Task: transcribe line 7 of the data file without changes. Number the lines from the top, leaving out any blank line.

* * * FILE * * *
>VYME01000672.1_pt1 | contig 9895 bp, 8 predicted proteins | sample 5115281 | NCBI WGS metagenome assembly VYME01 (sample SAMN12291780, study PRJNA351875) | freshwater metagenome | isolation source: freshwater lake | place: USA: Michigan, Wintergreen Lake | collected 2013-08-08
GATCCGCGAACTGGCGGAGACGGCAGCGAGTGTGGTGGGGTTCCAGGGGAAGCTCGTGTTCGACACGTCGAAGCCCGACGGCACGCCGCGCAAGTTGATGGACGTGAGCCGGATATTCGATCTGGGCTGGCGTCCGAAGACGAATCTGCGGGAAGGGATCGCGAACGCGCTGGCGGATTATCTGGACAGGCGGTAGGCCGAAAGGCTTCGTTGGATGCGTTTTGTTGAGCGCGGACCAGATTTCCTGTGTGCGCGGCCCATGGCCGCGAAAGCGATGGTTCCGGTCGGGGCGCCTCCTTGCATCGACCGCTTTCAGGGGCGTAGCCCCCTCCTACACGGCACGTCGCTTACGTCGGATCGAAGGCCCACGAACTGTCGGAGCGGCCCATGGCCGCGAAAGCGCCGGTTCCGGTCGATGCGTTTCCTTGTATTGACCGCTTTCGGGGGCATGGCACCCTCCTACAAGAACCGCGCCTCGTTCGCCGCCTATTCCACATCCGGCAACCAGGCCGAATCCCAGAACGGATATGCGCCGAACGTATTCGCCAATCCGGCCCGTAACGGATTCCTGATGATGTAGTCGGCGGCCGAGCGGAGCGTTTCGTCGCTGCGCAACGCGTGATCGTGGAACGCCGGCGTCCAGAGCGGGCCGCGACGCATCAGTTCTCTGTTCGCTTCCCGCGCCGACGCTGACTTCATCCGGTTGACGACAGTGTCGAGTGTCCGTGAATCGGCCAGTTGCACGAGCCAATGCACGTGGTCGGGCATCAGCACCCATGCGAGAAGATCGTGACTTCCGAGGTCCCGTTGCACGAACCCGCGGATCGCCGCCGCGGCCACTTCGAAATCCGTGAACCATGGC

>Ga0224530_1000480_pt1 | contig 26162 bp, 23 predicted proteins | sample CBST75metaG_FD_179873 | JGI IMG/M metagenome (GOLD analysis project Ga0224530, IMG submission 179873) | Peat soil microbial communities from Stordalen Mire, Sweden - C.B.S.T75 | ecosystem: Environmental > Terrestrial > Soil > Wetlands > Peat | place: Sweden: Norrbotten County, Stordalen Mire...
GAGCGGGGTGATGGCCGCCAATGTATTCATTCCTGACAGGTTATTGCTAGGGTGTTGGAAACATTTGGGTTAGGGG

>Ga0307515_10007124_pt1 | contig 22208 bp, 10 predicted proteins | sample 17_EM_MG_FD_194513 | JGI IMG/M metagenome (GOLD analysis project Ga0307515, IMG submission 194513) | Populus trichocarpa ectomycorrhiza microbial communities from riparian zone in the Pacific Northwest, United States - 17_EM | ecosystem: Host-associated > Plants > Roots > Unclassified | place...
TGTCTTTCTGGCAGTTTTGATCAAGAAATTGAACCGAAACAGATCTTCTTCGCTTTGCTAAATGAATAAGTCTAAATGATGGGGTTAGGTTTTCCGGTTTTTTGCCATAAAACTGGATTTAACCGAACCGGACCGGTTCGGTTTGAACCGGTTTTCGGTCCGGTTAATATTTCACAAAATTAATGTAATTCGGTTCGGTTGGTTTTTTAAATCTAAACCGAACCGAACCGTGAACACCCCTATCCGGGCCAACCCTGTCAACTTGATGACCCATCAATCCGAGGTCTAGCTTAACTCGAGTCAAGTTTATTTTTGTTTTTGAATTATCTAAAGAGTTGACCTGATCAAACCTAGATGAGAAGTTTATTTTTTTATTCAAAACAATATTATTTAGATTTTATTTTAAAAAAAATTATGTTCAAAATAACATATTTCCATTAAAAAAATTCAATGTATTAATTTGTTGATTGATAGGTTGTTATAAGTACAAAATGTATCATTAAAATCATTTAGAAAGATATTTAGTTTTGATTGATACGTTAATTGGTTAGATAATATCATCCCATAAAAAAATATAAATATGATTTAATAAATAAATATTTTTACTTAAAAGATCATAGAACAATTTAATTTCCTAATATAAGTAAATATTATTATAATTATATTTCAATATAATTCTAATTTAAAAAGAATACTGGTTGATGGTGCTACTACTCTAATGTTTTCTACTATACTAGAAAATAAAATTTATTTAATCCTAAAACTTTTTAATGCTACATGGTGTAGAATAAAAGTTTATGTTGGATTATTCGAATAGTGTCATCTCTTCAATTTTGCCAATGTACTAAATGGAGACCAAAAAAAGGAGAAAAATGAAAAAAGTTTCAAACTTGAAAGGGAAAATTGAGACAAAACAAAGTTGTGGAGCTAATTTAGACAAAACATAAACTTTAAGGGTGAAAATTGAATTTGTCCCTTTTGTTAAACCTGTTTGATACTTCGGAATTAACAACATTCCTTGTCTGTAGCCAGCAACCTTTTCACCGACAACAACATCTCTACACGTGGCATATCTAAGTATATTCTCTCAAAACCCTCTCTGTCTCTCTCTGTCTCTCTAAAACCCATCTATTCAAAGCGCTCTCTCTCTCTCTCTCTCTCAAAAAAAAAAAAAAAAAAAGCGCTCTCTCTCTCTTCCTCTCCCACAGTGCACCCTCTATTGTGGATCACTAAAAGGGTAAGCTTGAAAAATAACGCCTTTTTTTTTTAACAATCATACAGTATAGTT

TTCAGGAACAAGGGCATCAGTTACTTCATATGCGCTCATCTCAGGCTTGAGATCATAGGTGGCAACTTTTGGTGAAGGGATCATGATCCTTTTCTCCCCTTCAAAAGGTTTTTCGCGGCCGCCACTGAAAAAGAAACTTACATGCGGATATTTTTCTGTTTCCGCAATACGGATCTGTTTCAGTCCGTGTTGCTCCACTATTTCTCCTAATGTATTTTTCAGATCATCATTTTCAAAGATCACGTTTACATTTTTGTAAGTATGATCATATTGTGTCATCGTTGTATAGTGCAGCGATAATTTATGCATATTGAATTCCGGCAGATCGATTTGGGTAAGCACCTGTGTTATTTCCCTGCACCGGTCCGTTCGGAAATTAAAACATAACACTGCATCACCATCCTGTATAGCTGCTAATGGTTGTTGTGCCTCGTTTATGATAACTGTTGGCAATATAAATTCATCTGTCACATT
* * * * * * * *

TTCAGGAACAAGGGCATCAGTTACTTCATATGCGCTCATCTCAGGCTTGAGATCATAGGTGGCAACTTTTGGTGAAGGGATCATGATCCTTTTCTCCCCTTCAAAAGGTTTTTCGCGGCCGCCACTGAAAAAGAAACTTACATGCGGATATTTTTCTGTTTCCGCAATACGGATCTGTTTCAGTCCGTGTTGCTCCACTATTTCTCCTAATGTATTTTTCAGATCATCATTTTCAAAGATCACGTTTACATTTTTGTAAGTATGATCATATTGTGTCATCGTTGTATAGTGCAGCGATAATTTATGCATATTGAATTCCGGCAGATCGATTTGGGTAAGCACCTGTGTTATTTCCCTGCACCGGTCCGTTCGGAAATTAAAACATAACACTGCATCACCATCCTGTATAGCTGCTAATGGTTGTTGTGCCTCGTTTATGATAACTGTTGGCAATATAAATTCATCTGTCACATT